Tonight skygazers are in for a treat as Mars will be at its biggest and brightest, and the next time you'll see anything like it is 2035.
If you want to catch a glimpse of the Red Planet anytime soon, now is your best chance.
Mars make a close approach to Earth, and will be about 38.6 million miles (62.07 million kilometers) from our planet.
Because of the way their orbits align, Mars and Earth come into close contact every so often.
Every 26 months or so, the Red Planet and Earth align, but extra close oppositions only happen every 15 to 17 years.
The next one won’t occur until September 15 2035, so make sure you see this one.
When to see Mars in the Sky?
This opposition of Mars will occur on Tuesday, October 13.
This means the sun, Earth and Mars will form a straight line in space.
The moment of opposition will happen at around midnight in the UK.
When Mars is in opposition the sun lies opposite the planet, meaning it will reflect the full brightness of the sun.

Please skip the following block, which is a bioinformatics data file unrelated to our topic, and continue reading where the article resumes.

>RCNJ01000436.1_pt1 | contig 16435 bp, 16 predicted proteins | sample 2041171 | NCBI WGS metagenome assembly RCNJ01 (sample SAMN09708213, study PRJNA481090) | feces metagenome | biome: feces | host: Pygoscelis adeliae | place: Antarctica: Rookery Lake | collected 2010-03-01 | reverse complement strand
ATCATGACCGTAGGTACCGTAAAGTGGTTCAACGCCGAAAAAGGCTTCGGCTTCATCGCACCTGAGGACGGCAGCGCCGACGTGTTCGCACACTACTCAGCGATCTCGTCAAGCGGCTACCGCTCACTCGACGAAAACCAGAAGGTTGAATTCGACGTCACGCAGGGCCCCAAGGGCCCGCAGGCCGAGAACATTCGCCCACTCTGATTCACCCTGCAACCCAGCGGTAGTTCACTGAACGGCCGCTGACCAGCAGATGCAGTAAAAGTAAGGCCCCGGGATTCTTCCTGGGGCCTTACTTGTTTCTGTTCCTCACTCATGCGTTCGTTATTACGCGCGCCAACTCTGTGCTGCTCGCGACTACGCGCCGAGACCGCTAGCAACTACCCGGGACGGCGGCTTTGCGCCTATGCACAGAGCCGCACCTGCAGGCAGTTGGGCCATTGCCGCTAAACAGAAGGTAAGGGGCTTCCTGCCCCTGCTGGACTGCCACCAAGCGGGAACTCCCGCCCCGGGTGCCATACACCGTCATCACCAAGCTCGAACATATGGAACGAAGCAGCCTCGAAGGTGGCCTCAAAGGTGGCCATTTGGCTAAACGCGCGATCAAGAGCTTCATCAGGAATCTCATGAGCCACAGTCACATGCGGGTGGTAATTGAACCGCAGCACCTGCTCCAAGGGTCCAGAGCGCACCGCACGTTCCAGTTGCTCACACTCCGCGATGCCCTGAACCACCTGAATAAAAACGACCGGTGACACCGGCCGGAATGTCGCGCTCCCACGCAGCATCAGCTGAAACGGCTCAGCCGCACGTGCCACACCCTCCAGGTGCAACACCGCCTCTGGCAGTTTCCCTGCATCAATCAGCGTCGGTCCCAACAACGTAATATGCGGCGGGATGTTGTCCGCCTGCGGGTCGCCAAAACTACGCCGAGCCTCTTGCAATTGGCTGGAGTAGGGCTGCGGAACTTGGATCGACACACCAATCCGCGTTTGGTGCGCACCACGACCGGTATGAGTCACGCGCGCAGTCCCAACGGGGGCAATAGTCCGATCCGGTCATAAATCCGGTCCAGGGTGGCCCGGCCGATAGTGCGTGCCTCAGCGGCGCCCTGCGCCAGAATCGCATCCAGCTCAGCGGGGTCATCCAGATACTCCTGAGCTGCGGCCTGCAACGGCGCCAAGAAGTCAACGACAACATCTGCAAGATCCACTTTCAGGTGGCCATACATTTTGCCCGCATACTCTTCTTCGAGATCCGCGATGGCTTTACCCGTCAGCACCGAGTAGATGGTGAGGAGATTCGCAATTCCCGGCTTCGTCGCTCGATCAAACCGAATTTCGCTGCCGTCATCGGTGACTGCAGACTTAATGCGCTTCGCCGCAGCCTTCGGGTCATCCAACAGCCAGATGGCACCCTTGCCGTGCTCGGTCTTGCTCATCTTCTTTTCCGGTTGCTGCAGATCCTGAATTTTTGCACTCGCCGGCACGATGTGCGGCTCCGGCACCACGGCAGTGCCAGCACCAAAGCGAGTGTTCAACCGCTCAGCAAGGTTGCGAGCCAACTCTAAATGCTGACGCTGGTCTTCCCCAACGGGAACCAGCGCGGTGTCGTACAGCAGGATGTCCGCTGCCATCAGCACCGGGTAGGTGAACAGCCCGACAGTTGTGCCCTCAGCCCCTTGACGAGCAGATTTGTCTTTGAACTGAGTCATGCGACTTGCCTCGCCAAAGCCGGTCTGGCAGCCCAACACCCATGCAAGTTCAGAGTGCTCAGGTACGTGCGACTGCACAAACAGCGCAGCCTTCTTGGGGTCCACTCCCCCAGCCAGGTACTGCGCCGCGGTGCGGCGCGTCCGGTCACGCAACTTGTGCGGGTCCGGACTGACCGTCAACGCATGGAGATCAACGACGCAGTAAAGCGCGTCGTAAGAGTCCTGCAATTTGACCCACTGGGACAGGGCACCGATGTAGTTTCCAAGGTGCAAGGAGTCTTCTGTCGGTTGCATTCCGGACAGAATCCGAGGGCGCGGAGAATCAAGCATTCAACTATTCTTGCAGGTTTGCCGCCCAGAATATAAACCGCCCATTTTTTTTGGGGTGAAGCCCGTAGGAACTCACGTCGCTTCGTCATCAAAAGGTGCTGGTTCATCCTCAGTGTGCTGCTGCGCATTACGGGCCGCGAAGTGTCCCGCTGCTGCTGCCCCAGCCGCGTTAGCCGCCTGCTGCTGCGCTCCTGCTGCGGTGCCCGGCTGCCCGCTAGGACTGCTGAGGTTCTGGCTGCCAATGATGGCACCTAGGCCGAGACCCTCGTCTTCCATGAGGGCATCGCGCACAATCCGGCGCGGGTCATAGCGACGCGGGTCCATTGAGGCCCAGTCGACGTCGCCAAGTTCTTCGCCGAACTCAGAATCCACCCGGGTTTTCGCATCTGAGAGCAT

This will make it shine even brighter in the sky.
The good news is that you may be able to spot Mars much earlier than midnight.
Keep your eyes peeled on the eastern horizon after sunset, and you’ll see a very bright star start to rise.
How to see Mars in the night sky:
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Luckily, Mars can be seen from both hemispheres with the naked eye, and it will look like a bright, reddish-orange star.
The Red Planet is currently sitting just north of the celestial equator.
In order to find it, you’ll need to look to the right of the moon, and slightly upwards towards the Pisces constellation.
You should spot Mars relatively easy, as there aren’t any bright stars in that region of the sky.
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NASA said: “Simply go outside and look up and, depending on your local weather and lighting conditions, you should be able to see Mars.”
But if you happen to have a small telescope, you will definitely get more out of it.
NASA's Lance D. Davis said: "When it comes to observing Mars around opposition, telescopes will show more of the planet’s details, such as dark and light regions on Mars’ surface, and the prominent south polar ice cap, which will be tilted towards the Earth.
"Due to the turbulence of our atmosphere, these details can be hard to see, especially in smaller telescopes."
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